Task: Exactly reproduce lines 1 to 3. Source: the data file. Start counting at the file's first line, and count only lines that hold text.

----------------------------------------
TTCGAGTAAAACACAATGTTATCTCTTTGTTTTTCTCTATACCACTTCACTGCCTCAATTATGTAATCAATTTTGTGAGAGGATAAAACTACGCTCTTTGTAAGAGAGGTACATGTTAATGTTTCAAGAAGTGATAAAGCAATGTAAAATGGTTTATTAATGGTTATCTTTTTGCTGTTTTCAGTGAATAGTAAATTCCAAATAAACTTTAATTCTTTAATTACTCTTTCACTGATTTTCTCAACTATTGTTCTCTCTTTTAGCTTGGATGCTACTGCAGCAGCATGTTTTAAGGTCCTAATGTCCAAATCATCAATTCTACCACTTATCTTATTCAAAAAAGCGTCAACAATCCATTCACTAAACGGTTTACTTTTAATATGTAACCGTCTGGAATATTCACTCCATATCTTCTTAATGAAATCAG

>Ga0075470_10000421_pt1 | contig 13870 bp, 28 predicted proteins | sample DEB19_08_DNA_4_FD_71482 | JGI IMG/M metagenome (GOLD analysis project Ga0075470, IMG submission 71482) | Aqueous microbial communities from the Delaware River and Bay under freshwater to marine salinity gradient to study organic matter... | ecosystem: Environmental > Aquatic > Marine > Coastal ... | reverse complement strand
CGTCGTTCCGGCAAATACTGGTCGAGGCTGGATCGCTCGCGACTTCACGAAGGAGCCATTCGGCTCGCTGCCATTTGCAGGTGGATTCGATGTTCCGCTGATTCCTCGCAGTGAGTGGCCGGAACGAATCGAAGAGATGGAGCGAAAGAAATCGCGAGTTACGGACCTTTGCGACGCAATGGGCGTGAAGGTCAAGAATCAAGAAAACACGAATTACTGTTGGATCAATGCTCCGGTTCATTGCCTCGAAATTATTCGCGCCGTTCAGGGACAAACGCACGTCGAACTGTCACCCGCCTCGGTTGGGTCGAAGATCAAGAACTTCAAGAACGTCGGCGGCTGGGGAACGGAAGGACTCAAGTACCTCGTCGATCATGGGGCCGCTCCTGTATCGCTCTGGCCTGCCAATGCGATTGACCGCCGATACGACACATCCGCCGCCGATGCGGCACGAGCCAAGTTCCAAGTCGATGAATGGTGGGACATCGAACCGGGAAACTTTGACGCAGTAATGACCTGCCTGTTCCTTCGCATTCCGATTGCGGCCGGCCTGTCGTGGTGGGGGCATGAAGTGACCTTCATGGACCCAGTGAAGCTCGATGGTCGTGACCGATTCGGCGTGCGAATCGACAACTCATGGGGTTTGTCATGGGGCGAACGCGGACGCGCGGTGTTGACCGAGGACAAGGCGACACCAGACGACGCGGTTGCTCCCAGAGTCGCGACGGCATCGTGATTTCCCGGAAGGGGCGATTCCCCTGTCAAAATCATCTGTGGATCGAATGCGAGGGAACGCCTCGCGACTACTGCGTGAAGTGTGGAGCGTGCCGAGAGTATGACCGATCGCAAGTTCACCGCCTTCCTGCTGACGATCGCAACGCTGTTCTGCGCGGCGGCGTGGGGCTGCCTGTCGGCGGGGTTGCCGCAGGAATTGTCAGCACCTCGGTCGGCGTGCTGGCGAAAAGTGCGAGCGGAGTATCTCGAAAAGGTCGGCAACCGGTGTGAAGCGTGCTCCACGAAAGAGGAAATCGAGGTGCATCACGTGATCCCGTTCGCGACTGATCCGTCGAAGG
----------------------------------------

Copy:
TTCGAGTAAAACACAATGTTATCTCTTTGTTTTTCTCTATACCACTTCACTGCCTCAATTATGTAATCAATTTTGTGAGAGGATAAAACTACGCTCTTTGTAAGAGAGGTACATGTTAATGTTTCAAGAAGTGATAAAGCAATGTAAAATGGTTTATTAATGGTTATCTTTTTGCTGTTTTCAGTGAATAGTAAATTCCAAATAAACTTTAATTCTTTAATTACTCTTTCACTGATTTTCTCAACTATTGTTCTCTCTTTTAGCTTGGATGCTACTGCAGCAGCATGTTTTAAGGTCCTAATGTCCAAATCATCAATTCTACCACTTATCTTATTCAAAAAAGCGTCAACAATCCATTCACTAAACGGTTTACTTTTAATATGTAACCGTCTGGAATATTCACTCCATATCTTCTTAATGAAATCAG

>Ga0075470_10000421_pt1 | contig 13870 bp, 28 predicted proteins | sample DEB19_08_DNA_4_FD_71482 | JGI IMG/M metagenome (GOLD analysis project Ga0075470, IMG submission 71482) | Aqueous microbial communities from the Delaware River and Bay under freshwater to marine salinity gradient to study organic matter... | ecosystem: Environmental > Aquatic > Marine > Coastal ... | reverse complement strand
CGTCGTTCCGGCAAATACTGGTCGAGGCTGGATCGCTCGCGACTTCACGAAGGAGCCATTCGGCTCGCTGCCATTTGCAGGTGGATTCGATGTTCCGCTGATTCCTCGCAGTGAGTGGCCGGAACGAATCGAAGAGATGGAGCGAAAGAAATCGCGAGTTACGGACCTTTGCGACGCAATGGGCGTGAAGGTCAAGAATCAAGAAAACACGAATTACTGTTGGATCAATGCTCCGGTTCATTGCCTCGAAATTATTCGCGCCGTTCAGGGACAAACGCACGTCGAACTGTCACCCGCCTCGGTTGGGTCGAAGATCAAGAACTTCAAGAACGTCGGCGGCTGGGGAACGGAAGGACTCAAGTACCTCGTCGATCATGGGGCCGCTCCTGTATCGCTCTGGCCTGCCAATGCGATTGACCGCCGATACGACACATCCGCCGCCGATGCGGCACGAGCCAAGTTCCAAGTCGATGAATGGTGGGACATCGAACCGGGAAACTTTGACGCAGTAATGACCTGCCTGTTCCTTCGCATTCCGATTGCGGCCGGCCTGTCGTGGTGGGGGCATGAAGTGACCTTCATGGACCCAGTGAAGCTCGATGGTCGTGACCGATTCGGCGTGCGAATCGACAACTCATGGGGTTTGTCATGGGGCGAACGCGGACGCGCGGTGTTGACCGAGGACAAGGCGACACCAGACGACGCGGTTGCTCCCAGAGTCGCGACGGCATCGTGATTTCCCGGAAGGGGCGATTCCCCTGTCAAAATCATCTGTGGATCGAATGCGAGGGAACGCCTCGCGACTACTGCGTGAAGTGTGGAGCGTGCCGAGAGTATGACCGATCGCAAGTTCACCGCCTTCCTGCTGACGATCGCAACGCTGTTCTGCGCGGCGGCGTGGGGCTGCCTGTCGGCGGGGTTGCCGCAGGAATTGTCAGCACCTCGGTCGGCGTGCTGGCGAAAAGTGCGAGCGGAGTATCTCGAAAAGGTCGGCAACCGGTGTGAAGCGTGCTCCACGAAAGAGGAAATCGAGGTGCATCACGTGATCCCGTTCGCGACTGATCCGTCGAAGG